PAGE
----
WHAT IT’S ABOUT: Transwoman Luana Muniz has been a sex-worker since the age of 11, surviving and fighting for the rights of her community throughout the Brazilian military dictatorship, as well as transphobia and violence. In the film, Luana is in her late 50s and the president of The Association of Transgender Sex Professionals. Still performing in cabaret shows and revered as a queer icon, she is intent on helping the younger generation of trans sex workers navigate the treacherous streets. In the vibrant Rio neighborhood of Lapa, Luana runs a hostel, where vulnerable young women can come for safety, mentoring, and autonomy from the pimps. What also awaits them is some sound advice on breast implants and a comfy couch on which to eat pizza.
WHO MADE IT: Theodore Collatos and Carolina Monnerat are a husband and wife team of filmmakers who had previously collaborated on a series of smaller-scale projects. Monnerat, a former dancer, grew up near Lapa and had known about Luana since childhood, as her father worked as the negotiator between the sex workers and the local community. Herself from a family of civil rights activists, Monnerat always wanted to share Luana’s story with an audience. Together with Collatos, they were able to entrust themselves to Luana and the girls congregating in the hostel, and to portray glimpses of their everyday life: from before work prayers to accident recovery. Although Luana is the glue that holds the community together, Gabi Corrêa, her protegee, emerges as another protagonist in the film. Or even a co-author, since Gabi documents the reality along with the filmmakers in her social media live feed.
WHY DO WE CARE: We need more sex workers’ voices to be heard in all kinds of media. It’s too easy for people who do not come into contact with sex workers to make irrelevant or harmful assumptions about the industry. And it’s especially infuriating when the politics of sex work become exploited by liberal movements to serve their particular agendas. Just as disgusting, really, as when prostitution is portrayed as something liminal, criminal, or fetish-adjacent. What we need instead are uplifting, inspiring portraits of people from within the community. Portraits of people who labor tirelessly to make the trade safe and civil and the people engaged in it respected as human beings. The documentary doesn’t go into excessive detail about the set-up, which allows Luana to help other sex-workers. However, it becomes clear that they call on her in situations of urgency, like when one woman gets hurt and needs an ambulance. Luana is a powerhouse whose genius lies in the fact that she’s able to hold all strings together. Most admirable is her preoccupation with what will happen after she’s gone, whether her memory will be able to inspire other people to put as much of their souls into the struggle. It is a beautiful facet of humanity that you so rarely see in those who represent even the more civilly conformist communities.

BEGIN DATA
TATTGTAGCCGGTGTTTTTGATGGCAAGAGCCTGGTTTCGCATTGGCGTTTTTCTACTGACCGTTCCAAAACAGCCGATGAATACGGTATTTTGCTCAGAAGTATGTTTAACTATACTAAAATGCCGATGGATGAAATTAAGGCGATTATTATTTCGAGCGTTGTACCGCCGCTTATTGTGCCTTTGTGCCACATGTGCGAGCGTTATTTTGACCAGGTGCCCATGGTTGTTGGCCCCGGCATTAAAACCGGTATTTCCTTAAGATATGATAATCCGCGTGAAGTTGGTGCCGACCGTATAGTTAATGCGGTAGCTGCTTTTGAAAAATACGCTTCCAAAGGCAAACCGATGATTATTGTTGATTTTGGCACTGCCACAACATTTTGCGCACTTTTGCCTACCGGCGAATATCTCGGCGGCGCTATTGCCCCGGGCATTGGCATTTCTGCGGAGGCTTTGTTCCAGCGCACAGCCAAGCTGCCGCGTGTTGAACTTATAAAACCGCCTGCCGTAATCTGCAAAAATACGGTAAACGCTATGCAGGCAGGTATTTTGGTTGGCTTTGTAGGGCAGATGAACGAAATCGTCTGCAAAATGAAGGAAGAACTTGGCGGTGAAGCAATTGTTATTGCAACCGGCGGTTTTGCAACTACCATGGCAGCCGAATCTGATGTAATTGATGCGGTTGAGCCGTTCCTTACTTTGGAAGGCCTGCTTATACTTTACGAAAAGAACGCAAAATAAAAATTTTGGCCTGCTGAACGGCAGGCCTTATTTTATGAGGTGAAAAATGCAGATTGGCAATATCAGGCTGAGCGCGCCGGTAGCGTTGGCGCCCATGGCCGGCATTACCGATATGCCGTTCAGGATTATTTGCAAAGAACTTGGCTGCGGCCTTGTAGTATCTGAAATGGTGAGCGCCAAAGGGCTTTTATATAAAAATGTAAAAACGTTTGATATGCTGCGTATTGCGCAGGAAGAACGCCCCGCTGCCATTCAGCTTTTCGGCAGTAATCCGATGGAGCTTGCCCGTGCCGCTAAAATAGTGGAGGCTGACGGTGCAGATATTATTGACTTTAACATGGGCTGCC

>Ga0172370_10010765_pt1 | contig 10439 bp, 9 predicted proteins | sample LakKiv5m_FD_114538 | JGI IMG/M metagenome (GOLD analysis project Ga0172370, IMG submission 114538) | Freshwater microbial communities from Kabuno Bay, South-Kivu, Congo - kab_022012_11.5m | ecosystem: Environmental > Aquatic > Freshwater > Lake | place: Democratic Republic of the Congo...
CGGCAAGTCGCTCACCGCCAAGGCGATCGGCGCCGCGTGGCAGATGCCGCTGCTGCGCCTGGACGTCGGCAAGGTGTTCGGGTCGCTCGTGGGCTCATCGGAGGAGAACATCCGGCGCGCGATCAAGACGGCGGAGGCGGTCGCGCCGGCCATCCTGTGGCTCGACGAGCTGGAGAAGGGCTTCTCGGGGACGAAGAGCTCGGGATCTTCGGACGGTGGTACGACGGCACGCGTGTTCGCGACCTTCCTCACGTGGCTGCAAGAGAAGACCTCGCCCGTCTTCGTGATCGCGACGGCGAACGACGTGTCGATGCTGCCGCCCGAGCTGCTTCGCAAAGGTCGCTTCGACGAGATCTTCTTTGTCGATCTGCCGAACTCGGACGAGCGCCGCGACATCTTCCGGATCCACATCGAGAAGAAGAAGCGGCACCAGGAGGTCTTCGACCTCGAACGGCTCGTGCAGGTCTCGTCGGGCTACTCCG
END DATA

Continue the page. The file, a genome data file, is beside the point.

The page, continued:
WHY YOU NEED TO WATCH: “Queen of Lapa” is a brilliant, tender and gracious exploration of what it means to be trans, a sex worker, and liminal in today’s Brazil. Collatos and Monnerat never try to scandalize the viewer or treat their subjects as victims. They do, however, subtly but powerfully build up the narrative to show the precariousness of the position in which they exist. Politics per se don’t come up much, except for a short dialogue where one of the girls asks Luana whether Dilma Rousseff might return to power. But the storyline is drenched in political implications. The bodies of Luana, her stunning friend Lorna Washington, who performs in drag shows despite needing a rollator walker, or the young women who stay at the hostel are all battlefields where bias-based and ordinary for-profit crime is waged. Gabi is assaulted in the street and robbed. Luana herself tells about her encounters with criminals that take up as much energy as clashes with the police or continuously having to represent her community, even in detrimental situations. The problem of crime affecting trans people and sex workers isn’t endemic to Brazil, and neither is the example of a family unit forming around the collective struggle. Precisely because the queer concept of family is now exhaustively discussed as necessary, it’s incredibly important to see what such families can do in the long run. Communities that grow out of years of civil rights activism can become a foundation for the liberation of the future generations of trans people, queer people, sex workers, and others, by giving them self-determination. “Queen of Lapa” is an unexpected and quietly affecting portrayal of a matriarch and her small, but mighty kingdom. It’s also full of crucial anthropological observation that will only become more valuable in the future and must be seen now for a better understanding of tomorrow’s world.
Queen of Lapa, 2019
Directors: Theodore Collatos and Carolina Monnerat
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